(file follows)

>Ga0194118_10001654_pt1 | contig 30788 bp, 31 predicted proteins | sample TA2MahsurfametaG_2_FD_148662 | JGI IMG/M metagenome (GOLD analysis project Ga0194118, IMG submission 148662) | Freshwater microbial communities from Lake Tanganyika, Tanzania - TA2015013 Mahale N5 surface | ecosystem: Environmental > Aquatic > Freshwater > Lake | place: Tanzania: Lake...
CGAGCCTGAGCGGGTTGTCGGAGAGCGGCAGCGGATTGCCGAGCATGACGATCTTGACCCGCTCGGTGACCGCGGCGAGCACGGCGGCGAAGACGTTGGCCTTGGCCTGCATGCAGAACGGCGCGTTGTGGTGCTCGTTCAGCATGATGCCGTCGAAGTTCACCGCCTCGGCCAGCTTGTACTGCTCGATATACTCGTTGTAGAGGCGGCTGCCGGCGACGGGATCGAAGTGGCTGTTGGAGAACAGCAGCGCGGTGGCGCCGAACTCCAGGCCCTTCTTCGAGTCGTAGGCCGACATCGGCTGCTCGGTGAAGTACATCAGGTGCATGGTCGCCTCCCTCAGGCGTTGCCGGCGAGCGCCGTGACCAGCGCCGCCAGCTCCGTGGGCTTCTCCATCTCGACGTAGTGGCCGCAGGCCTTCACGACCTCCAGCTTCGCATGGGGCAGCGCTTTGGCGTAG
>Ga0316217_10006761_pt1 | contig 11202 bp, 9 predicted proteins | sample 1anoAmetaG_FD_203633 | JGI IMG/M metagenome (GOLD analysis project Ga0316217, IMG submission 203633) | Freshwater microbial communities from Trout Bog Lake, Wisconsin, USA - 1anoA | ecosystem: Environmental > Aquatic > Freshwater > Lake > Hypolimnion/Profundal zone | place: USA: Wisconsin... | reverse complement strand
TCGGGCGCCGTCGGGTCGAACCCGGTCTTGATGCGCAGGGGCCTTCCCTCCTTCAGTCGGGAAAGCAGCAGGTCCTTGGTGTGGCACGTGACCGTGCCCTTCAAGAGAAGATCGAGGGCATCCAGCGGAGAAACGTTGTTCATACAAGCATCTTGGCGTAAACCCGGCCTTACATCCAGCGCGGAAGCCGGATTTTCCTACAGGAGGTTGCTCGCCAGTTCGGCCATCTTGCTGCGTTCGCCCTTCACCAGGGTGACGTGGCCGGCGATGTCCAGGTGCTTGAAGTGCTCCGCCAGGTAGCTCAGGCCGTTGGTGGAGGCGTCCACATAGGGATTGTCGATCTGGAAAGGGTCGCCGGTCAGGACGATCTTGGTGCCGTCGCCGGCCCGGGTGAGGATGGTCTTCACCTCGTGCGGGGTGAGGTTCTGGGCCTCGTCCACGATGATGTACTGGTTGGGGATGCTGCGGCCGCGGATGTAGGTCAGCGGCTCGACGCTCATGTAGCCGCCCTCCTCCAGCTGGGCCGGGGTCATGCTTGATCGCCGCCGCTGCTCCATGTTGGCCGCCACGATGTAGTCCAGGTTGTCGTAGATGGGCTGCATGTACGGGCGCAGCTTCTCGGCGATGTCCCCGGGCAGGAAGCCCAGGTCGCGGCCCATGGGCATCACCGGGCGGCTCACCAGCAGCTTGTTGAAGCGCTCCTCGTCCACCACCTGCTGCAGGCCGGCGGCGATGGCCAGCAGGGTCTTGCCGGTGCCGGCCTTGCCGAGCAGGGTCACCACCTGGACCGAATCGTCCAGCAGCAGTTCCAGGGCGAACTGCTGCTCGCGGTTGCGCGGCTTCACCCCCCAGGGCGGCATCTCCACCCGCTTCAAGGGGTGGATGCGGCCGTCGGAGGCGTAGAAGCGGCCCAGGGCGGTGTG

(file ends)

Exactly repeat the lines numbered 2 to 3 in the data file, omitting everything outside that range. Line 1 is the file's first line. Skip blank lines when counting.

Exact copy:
CGAGCCTGAGCGGGTTGTCGGAGAGCGGCAGCGGATTGCCGAGCATGACGATCTTGACCCGCTCGGTGACCGCGGCGAGCACGGCGGCGAAGACGTTGGCCTTGGCCTGCATGCAGAACGGCGCGTTGTGGTGCTCGTTCAGCATGATGCCGTCGAAGTTCACCGCCTCGGCCAGCTTGTACTGCTCGATATACTCGTTGTAGAGGCGGCTGCCGGCGACGGGATCGAAGTGGCTGTTGGAGAACAGCAGCGCGGTGGCGCCGAACTCCAGGCCCTTCTTCGAGTCGTAGGCCGACATCGGCTGCTCGGTGAAGTACATCAGGTGCATGGTCGCCTCCCTCAGGCGTTGCCGGCGAGCGCCGTGACCAGCGCCGCCAGCTCCGTGGGCTTCTCCATCTCGACGTAGTGGCCGCAGGCCTTCACGACCTCCAGCTTCGCATGGGGCAGCGCTTTGGCGTAG
>Ga0316217_10006761_pt1 | contig 11202 bp, 9 predicted proteins | sample 1anoAmetaG_FD_203633 | JGI IMG/M metagenome (GOLD analysis project Ga0316217, IMG submission 203633) | Freshwater microbial communities from Trout Bog Lake, Wisconsin, USA - 1anoA | ecosystem: Environmental > Aquatic > Freshwater > Lake > Hypolimnion/Profundal zone | place: USA: Wisconsin... | reverse complement strand